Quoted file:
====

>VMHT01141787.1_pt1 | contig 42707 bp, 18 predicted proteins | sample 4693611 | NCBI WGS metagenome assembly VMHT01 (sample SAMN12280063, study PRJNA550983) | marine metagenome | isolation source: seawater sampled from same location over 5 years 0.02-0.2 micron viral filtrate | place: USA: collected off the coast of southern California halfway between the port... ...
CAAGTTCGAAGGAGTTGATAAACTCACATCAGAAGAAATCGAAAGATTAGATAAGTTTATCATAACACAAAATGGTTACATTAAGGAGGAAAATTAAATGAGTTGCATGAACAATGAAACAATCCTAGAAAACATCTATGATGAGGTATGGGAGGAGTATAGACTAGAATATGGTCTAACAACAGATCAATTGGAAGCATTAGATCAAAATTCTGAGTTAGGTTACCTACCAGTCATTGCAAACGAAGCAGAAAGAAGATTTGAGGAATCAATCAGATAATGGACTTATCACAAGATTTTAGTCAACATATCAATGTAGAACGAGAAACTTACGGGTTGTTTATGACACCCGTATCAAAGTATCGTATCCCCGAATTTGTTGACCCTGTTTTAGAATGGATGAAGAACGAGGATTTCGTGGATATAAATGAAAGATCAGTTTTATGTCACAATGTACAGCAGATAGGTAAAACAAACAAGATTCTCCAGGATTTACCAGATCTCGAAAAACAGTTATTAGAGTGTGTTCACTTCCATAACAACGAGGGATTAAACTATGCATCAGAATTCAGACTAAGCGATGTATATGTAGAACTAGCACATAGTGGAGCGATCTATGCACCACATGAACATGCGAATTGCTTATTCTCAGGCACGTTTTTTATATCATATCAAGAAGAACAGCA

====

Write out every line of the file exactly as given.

>VMHT01141787.1_pt1 | contig 42707 bp, 18 predicted proteins | sample 4693611 | NCBI WGS metagenome assembly VMHT01 (sample SAMN12280063, study PRJNA550983) | marine metagenome | isolation source: seawater sampled from same location over 5 years 0.02-0.2 micron viral filtrate | place: USA: collected off the coast of southern California halfway between the port... ...
CAAGTTCGAAGGAGTTGATAAACTCACATCAGAAGAAATCGAAAGATTAGATAAGTTTATCATAACACAAAATGGTTACATTAAGGAGGAAAATTAAATGAGTTGCATGAACAATGAAACAATCCTAGAAAACATCTATGATGAGGTATGGGAGGAGTATAGACTAGAATATGGTCTAACAACAGATCAATTGGAAGCATTAGATCAAAATTCTGAGTTAGGTTACCTACCAGTCATTGCAAACGAAGCAGAAAGAAGATTTGAGGAATCAATCAGATAATGGACTTATCACAAGATTTTAGTCAACATATCAATGTAGAACGAGAAACTTACGGGTTGTTTATGACACCCGTATCAAAGTATCGTATCCCCGAATTTGTTGACCCTGTTTTAGAATGGATGAAGAACGAGGATTTCGTGGATATAAATGAAAGATCAGTTTTATGTCACAATGTACAGCAGATAGGTAAAACAAACAAGATTCTCCAGGATTTACCAGATCTCGAAAAACAGTTATTAGAGTGTGTTCACTTCCATAACAACGAGGGATTAAACTATGCATCAGAATTCAGACTAAGCGATGTATATGTAGAACTAGCACATAGTGGAGCGATCTATGCACCACATGAACATGCGAATTGCTTATTCTCAGGCACGTTTTTTATATCATATCAAGAAGAACAGCA